After arriving in Jacksonville in January of 2016, Benny and the Gamecocks won an Ohio Valley Conference championship in his first full season in 2017.
Midway through another successful season the following year, tragedy struck Jacksonville.
As the 2018 tornadoes ripped apart the community of Jacksonville and the campus of JSU, Thalmayr was just thankful he was safe.
“I was not in my apartment at the moment, so I was really lucky," he said. "We were lucky that no one got killed.”
Thalmayr and the Gamecocks left behind the wreckage the next day, headed for a tournament at Florida Atlantic University. Along with the rest of the JSU community, Thalmayr’s thoughts remained in Jacksonville.
“Of course at this moment, you have in your head all the things you need to figure out when you come back,” Thalmayr recalled. “I knew my apartment was gone; I didn’t know if I can recover anything in there.”
Just as he had adjusted to life in America, and just as he manages his diabetes, Thalmayr dealt with it.
Just as he always had been with him, Hobbs was amazed.
“People deal in those situations differently,” Hobbs said. “His apartment was destroyed, and he lost almost everything that he had personally as far as clothing and shoes.The amazing thing about Benny is that he just dealt with it.”
After returning to campus, Thalmayr found a place to stay on a teammate’s couch and got new medication. Despite his life being in flux, Thalmayr was not allowed a reprieve from golf or his studies.
“On top of all of that, he had to finish school, and he had to play golf,” Hobbs said. “He had to carry on his day-to-day routine while he was taking care of all the extra things that were added to his plate, and that amazed me.”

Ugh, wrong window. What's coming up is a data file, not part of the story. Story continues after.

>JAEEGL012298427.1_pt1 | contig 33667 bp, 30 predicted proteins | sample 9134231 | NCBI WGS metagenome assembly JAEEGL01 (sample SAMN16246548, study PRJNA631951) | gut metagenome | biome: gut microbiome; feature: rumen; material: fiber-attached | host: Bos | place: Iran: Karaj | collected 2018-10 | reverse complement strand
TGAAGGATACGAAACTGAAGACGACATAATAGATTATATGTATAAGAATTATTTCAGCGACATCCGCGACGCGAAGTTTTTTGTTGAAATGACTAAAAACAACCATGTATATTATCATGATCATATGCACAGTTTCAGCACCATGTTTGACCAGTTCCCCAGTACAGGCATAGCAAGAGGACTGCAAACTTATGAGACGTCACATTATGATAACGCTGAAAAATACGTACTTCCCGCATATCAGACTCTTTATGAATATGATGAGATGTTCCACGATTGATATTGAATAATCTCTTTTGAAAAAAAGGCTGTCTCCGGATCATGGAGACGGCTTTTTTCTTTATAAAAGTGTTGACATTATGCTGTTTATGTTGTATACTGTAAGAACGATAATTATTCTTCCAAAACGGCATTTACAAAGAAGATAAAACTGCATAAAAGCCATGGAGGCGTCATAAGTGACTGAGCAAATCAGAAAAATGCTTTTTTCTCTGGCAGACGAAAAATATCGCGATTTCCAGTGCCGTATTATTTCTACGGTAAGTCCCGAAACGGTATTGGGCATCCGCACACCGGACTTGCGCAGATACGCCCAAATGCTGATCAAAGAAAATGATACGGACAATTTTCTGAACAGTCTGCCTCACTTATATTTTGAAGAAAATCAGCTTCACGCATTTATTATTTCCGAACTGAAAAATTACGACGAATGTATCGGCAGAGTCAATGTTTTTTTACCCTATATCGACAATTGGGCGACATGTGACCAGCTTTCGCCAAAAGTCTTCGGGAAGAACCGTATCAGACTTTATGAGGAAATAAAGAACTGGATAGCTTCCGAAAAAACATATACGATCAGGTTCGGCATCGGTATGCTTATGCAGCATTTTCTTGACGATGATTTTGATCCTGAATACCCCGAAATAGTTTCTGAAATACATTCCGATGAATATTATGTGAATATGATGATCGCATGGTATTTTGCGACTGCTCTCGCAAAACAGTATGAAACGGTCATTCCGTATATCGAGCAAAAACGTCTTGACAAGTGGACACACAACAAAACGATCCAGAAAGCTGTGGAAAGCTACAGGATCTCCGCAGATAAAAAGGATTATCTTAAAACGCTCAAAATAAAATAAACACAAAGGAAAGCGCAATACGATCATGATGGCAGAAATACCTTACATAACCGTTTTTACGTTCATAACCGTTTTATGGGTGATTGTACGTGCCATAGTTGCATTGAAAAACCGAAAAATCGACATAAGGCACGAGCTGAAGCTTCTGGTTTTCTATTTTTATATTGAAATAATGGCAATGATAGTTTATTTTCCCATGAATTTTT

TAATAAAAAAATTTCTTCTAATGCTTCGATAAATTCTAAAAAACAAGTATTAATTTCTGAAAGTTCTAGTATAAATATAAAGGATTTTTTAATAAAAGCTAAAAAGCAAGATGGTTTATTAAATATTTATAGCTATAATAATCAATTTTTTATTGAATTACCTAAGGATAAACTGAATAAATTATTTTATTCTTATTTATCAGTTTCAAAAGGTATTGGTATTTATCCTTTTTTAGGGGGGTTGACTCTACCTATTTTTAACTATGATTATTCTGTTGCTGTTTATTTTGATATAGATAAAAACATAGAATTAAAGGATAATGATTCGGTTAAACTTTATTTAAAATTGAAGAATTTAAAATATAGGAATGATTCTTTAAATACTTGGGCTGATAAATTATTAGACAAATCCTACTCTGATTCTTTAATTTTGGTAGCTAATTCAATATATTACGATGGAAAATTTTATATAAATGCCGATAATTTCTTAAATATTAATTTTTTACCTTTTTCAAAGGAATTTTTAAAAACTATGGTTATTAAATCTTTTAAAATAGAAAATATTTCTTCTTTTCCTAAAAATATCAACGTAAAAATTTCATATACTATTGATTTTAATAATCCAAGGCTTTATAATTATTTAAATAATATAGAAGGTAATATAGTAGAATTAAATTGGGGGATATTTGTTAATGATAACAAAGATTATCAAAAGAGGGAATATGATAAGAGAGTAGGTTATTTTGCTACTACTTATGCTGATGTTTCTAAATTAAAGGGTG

And on top of all that, he played golf well. Thalmayr and the Gamecocks won a second straight OVC title just a few weeks later.
Fast forward a year, and Thalmayr is now the lone senior on a team that just won the conference title for the third year in a row.
After all the challenges and hurdles that Thalmayr already cleared in his college career, naturally, stepping up to become a senior leader came easy to him.
“The leader responsibility has kind of developed over the year for me,” Thalmayr said. “I knew that I was the only senior. I knew that I had to take the leader role, because I’m the only one that has been here the past three years. The good thing about this team is that there is not much to lead. They know what they are doing.”
Heading into the start of the 2019 NCAA Regional in Louisville on Monday, the three-time conference champ thinks he and the Gamecocks have a chance to accomplish the one thing the senior hasn’t in his decorated career: advancing to the national tournament.
“We have a greater chance now to go to nationals than we ever have,” Benny said. “We go there with the mindset that we have nothing to lose, but also with the knowledge that we played great in the OVC. Let’s just repeat that, and we have a good chance.”